Idiopathic Pulmonary Fibrosis May Also be Associated With Asbestos Exposure

Idiopathic Pulmonary Fibrosis May Also be Associated With Asbestos Exposure

asbestos and IPFCases of idiopathic pulmonary fibrosis (IPF) may be caused by exposure to asbestos, as suggested by a recent study conducted at Imperial College London in the United Kingdom, and presented at the European Respiratory Society’s conference. The new mortality data about IPF, asbestosis, and mesothelioma may offer new information for how to alter the current treatments for IPF patients, since people with a history of asbestos exposure are not currently able to access new treatments for IPF.

The research revealed that there are national and regional correlations between IPF, asbestosis, and mesothelioma, which led the scientists to hypothesize that there may be cases of IPF related to unknown exposure to asbestos. High rates of IPF deaths were registered in the northwest and southeast regions of England — regions known for shipyard work and consequent potential exposure to asbestos dust.

Since there are similarities between IPF and asbestosis, both of which are distinguished by patients’ known exposure to asbestos, if asbestos exposure had been known in the cases reported and analyzed in the study, it is likely that the patients would have been diagnosed with and treated for asbestosis instead of IPF.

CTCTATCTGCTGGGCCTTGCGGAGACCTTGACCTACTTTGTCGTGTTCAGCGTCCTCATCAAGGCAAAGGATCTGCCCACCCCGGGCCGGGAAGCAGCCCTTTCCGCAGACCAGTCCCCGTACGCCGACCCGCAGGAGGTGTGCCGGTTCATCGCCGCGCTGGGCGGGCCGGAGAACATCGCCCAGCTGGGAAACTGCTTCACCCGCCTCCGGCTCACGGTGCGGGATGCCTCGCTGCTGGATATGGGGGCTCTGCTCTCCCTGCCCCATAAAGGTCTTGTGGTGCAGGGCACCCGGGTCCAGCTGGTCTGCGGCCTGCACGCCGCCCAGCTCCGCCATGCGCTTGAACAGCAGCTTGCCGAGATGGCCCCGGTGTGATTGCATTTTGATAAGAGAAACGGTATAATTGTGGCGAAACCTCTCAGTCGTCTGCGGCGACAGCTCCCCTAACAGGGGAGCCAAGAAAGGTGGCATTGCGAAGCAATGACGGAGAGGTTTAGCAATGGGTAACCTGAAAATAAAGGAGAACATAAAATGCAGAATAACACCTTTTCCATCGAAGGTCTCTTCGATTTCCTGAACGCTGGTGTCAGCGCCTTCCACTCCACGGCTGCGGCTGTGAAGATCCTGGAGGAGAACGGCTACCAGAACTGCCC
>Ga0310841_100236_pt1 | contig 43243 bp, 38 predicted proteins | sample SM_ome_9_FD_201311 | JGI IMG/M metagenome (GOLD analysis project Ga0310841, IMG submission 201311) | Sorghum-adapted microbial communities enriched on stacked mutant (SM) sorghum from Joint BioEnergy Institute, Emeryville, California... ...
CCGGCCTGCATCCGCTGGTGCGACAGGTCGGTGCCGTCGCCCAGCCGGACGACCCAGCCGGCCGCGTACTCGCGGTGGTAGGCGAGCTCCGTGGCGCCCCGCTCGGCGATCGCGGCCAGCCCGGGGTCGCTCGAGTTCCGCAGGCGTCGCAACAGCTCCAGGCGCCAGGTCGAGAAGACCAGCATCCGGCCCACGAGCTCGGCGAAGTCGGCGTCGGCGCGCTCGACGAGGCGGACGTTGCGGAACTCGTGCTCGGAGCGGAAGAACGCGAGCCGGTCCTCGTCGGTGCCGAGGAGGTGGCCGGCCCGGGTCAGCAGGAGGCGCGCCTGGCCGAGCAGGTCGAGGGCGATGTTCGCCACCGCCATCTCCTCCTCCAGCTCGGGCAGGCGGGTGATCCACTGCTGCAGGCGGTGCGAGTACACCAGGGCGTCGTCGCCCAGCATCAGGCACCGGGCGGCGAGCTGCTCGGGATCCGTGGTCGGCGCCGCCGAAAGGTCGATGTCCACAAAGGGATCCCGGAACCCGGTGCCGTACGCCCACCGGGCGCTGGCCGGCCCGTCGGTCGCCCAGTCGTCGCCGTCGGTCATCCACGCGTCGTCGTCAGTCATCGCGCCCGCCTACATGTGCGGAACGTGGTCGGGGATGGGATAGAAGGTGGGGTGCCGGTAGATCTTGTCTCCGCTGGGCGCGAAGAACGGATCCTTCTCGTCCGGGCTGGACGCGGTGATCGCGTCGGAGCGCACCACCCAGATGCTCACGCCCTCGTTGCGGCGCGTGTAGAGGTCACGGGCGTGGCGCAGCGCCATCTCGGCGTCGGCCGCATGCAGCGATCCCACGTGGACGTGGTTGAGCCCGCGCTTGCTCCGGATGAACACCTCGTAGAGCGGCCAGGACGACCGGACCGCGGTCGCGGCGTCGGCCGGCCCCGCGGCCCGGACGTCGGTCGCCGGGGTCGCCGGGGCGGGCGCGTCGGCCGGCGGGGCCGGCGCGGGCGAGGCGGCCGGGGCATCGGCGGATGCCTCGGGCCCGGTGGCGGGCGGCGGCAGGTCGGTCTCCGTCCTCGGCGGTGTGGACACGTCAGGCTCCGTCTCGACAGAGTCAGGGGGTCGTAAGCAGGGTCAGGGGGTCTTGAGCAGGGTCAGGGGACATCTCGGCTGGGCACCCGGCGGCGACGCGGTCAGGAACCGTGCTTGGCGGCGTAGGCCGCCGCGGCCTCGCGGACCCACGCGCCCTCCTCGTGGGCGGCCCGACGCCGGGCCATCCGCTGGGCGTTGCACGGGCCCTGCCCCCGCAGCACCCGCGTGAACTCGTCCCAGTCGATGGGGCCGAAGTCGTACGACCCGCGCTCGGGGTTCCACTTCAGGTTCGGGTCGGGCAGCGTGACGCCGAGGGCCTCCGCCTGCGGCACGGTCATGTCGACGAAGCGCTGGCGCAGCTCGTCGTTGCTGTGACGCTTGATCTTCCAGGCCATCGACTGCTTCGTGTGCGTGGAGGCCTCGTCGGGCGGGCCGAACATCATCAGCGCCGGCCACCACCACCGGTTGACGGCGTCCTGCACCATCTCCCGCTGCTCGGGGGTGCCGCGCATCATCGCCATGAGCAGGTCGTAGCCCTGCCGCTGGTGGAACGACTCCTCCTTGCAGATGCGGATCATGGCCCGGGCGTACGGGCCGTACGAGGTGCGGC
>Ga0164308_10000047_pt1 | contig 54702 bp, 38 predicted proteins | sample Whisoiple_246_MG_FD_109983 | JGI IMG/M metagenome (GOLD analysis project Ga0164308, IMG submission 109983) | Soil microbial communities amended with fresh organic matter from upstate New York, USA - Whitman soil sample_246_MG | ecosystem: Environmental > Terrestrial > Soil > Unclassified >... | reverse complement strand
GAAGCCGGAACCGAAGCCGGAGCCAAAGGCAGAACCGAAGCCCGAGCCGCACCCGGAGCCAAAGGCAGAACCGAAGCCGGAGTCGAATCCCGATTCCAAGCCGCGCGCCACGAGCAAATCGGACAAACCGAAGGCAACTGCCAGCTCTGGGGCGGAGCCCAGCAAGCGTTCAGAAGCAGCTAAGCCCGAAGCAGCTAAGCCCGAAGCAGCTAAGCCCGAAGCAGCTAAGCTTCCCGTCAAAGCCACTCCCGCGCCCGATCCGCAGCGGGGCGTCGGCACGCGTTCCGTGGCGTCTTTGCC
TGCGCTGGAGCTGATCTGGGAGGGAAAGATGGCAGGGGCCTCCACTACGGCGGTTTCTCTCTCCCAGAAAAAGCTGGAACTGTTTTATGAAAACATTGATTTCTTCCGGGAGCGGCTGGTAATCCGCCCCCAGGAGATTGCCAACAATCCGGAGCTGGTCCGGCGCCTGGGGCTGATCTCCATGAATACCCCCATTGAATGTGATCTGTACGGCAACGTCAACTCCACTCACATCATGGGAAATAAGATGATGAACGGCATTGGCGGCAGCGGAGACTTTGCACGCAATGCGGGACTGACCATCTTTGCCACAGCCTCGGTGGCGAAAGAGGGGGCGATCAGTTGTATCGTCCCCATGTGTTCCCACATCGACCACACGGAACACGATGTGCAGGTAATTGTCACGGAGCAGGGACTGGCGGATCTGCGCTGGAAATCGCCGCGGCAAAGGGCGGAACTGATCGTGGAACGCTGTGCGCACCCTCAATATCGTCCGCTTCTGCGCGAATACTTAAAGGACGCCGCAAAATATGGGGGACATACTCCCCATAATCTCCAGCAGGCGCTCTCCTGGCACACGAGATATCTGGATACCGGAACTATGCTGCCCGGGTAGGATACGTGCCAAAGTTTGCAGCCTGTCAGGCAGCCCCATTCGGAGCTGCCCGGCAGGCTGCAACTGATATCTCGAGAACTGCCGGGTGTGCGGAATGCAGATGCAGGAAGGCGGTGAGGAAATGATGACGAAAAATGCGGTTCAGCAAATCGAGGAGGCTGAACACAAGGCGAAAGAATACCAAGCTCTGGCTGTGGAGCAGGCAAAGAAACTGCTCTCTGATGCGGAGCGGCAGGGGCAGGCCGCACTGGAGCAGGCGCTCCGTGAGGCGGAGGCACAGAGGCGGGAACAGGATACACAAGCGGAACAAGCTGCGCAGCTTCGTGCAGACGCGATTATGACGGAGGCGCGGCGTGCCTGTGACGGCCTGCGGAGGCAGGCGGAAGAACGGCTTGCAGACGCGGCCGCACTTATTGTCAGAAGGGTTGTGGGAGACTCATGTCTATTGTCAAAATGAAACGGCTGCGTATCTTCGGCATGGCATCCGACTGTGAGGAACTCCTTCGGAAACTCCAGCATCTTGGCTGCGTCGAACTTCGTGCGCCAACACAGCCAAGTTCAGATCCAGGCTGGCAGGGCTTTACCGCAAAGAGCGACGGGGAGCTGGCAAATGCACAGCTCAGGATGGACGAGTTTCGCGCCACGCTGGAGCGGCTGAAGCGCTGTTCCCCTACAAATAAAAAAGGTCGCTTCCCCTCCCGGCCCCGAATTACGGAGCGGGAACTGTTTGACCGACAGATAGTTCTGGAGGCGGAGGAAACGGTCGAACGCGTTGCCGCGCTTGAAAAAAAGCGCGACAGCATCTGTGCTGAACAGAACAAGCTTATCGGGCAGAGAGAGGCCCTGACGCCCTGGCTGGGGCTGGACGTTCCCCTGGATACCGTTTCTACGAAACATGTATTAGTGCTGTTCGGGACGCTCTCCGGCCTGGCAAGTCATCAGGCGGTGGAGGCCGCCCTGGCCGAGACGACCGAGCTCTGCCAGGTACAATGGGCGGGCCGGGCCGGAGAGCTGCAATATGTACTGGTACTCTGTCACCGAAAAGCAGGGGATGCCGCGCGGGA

“The findings are consistent with the hypothesis that a proportion of IPF cases are likely to be caused by unknown exposure to asbestos. More research is needed in this area, particularly as patients known to have asbestos exposure are not currently considered to be candidates for new treatments for IPF and this may be inappropriate,” stated the lead researcher Dr. Carl Reynolds.

Asbestosis is a lung disease caused by exposure to asbestos. Both the disease’s symptoms and the way it looks may be easily confused with IPF. However, the difference between the two diseases is simply the exposure the substance. As a result, people diagnosed with asbestosis are not currently eligible for new treatments for IPF, even though these treatments are meant for the treatment of what is essentially an identical disease — just caused by different factors.

The research team found the correlation between the cases of IPF and the unknown exposure to asbestos, as the scientists analyzed mortality rates for IPF, asbestosis, and mesothelioma across England and Wales, from the Office of National Statistics for the period between 1974 and 2012, which was divided by age, sex and region.

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